Democratic Republic of Congo: Background and U.S. Policy (PDF)
Source: Congressional Research Service (via Federation of American Scientists)
Conflict, poor governance, and a long-running humanitarian crisis in the Democratic Republic of Congo (DRC) present a range of challenges for international policy makers, including Members of Congress. Chronic instability in the mineral-rich and densely populated east of the country has caused widespread human suffering and inhibited private sector investment throughout the wider Great Lakes region of central Africa. Congolese political actors have displayed limited capacity and will to improve security and governance, while neighboring states have reportedly periodically provided support to rebel groups in DRC.
Source: Energy Information Administration
Congo (Brazzaville), formerly known as the Republic of the Congo, is a mature oil producer with declining output at most of its fields. Congo’s economy is heavily dependent on its oil production as it accounted for almost 87% of the country’s export revenues and almost 80% of the government’s total revenue in 2011, according to the International Monetary Fund (IMF). A vast majority of oil and natural gas exploration and production activities in Congo are conducted offshore.
Congo holds sizable proved natural gas reserves, but only small amounts are commercialized because of the lack of infrastructure. Congo also may hold large oil sands deposits (petroleum deposits of bitumen also known as tar sands) and Eni, an Italian oil company, recently launched a feasibility study. If the project is undertaken, it would be the first tar sands project in Africa.
Congo also has extensive hydropower potential, but most of it remains untapped. Despite Congo’s rich energy resources, the electrification rate is low, especially in rural areas, mainly because of a lack of electricity infrastructure. According to the latest (2010) estimate from the World Bank, 37% of the country has access to electricity, leaving more than 2.5 million people without access.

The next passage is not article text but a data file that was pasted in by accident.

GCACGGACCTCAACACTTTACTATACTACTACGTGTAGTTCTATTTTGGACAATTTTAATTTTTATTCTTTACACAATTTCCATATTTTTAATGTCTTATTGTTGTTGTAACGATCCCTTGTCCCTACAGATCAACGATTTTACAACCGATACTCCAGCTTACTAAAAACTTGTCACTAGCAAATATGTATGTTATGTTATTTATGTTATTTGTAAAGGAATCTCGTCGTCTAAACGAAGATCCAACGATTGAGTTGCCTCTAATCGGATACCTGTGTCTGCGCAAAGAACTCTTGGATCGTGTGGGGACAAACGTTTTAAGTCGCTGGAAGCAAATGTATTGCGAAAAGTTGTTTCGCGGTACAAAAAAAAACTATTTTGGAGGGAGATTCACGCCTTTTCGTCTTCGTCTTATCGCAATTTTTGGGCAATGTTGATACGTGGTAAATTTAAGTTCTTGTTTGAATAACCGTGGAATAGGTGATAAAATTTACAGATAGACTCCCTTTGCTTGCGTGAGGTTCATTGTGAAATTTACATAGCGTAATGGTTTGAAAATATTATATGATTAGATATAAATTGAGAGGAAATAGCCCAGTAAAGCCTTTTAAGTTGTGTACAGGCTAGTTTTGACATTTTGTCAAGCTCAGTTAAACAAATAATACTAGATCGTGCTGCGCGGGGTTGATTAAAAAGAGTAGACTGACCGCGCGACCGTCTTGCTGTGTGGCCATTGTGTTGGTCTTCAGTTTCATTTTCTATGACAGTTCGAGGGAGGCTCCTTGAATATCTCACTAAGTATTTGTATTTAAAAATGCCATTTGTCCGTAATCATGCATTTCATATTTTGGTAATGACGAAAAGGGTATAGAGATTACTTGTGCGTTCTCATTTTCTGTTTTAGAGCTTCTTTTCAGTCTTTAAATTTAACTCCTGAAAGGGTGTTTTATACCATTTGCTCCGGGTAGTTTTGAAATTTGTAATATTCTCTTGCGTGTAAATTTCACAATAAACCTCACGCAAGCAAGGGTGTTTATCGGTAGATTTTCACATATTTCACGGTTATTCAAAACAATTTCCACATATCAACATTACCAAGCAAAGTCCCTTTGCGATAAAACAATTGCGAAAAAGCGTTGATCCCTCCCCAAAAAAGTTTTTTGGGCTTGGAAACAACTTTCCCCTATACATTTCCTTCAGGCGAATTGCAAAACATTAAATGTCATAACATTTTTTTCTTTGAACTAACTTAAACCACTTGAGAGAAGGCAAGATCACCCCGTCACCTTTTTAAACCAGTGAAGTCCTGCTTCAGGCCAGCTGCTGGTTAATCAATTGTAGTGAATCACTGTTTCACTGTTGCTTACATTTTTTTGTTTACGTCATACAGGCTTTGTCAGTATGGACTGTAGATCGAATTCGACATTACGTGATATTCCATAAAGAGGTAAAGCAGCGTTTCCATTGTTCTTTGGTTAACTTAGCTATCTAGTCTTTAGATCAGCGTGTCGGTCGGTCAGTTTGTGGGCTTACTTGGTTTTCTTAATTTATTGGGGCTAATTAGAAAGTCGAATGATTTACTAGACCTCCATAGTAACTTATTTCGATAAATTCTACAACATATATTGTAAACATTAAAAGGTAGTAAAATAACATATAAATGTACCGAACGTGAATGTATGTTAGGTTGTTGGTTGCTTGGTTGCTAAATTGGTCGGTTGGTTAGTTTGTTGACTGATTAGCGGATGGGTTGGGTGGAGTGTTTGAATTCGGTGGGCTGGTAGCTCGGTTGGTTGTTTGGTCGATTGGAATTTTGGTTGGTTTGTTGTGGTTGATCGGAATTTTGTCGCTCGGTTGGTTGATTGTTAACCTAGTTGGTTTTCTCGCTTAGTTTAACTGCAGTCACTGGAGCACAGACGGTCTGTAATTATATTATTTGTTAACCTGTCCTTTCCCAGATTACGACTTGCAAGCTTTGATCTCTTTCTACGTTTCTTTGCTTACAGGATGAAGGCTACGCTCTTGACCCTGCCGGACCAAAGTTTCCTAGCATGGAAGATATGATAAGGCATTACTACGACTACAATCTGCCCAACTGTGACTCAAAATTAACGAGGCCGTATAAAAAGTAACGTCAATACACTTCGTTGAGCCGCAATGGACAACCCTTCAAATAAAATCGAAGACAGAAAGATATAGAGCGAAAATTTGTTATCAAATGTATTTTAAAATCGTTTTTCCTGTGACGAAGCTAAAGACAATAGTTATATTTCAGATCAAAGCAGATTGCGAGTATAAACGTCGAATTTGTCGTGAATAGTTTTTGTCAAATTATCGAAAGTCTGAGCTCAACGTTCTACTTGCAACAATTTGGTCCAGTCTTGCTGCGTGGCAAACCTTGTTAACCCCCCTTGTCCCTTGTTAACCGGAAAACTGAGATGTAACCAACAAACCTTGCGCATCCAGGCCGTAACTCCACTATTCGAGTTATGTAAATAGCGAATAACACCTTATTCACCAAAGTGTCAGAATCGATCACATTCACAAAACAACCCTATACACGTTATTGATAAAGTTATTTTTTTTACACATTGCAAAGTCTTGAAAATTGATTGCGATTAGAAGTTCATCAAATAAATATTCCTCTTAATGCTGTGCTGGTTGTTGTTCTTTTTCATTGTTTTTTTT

Controlled Trial of Psychotherapy for Congolese Survivors of Sexual Violence
Source: New England Journal of Medicine
Mental health problems such as depression, anxiety, and post-traumatic stress disorder (PTSD) are common in survivors of sexual violence. In high-income countries, there are effective treatments for trauma related to sexual violence, but these treatments have not been adequately tested in low-income, conflict-affected countries with few mental health professionals and low literacy rates. The few studies of effectiveness have had methodologic limitations, including a lack of controls and high attrition rates.
Eastern Democratic Republic of Congo is a low-income, conflict-affected region in which political and economic instability are ongoing problems and nearly 40% of women have experienced sexual violence. The development of effective mental health services has important implications for the recovery of sexual-violence survivors in the Democratic Republic of Congo and similar countries.
We evaluated an adaptation of group cognitive processing therapy provided by community-based paraprofessionals (psychosocial assistants), supervised by psychosocial staff at a nongovernmental organization (NGO) and by clinical experts based in the United States. Cognitive processing therapy has shown efficacy in high-income countries, with effects lasting for 5 or more years. We evaluated the benefits of adding this therapy to services offered by workers trained only in case management and individual supportive counseling.
Country Analysis Brief: Congo (Brazzaville)
Source: Energy Information Administration
Congo is a mature oil province with declining production; however, new offshore oil fields have recently reversed this trend and boosted production over the past three years. Congo has benefited from oil resources off the coast of the Atlantic Ocean, which also feeds much of the production of neighboring countries.
Congo is the fourth-largest oil producer in Africa that is not a member of the Organization of Petroleum Exporting Countries (OPEC), after Egypt, Sudan, and Equatorial Guinea. Although Congo is among the largest oil producers in Africa, Congo’s production has little impact on world oil supply relative to larger African producers, since oil production in the region is heavily concentrated in the African OPEC countries (Nigeria, Algeria, Angola and Libya).
Resource Wars and Conflict Ivory: The Impact of Civil Conflict on Elephants in the Democratic Republic of Congo – The Case of the Okapi Reserve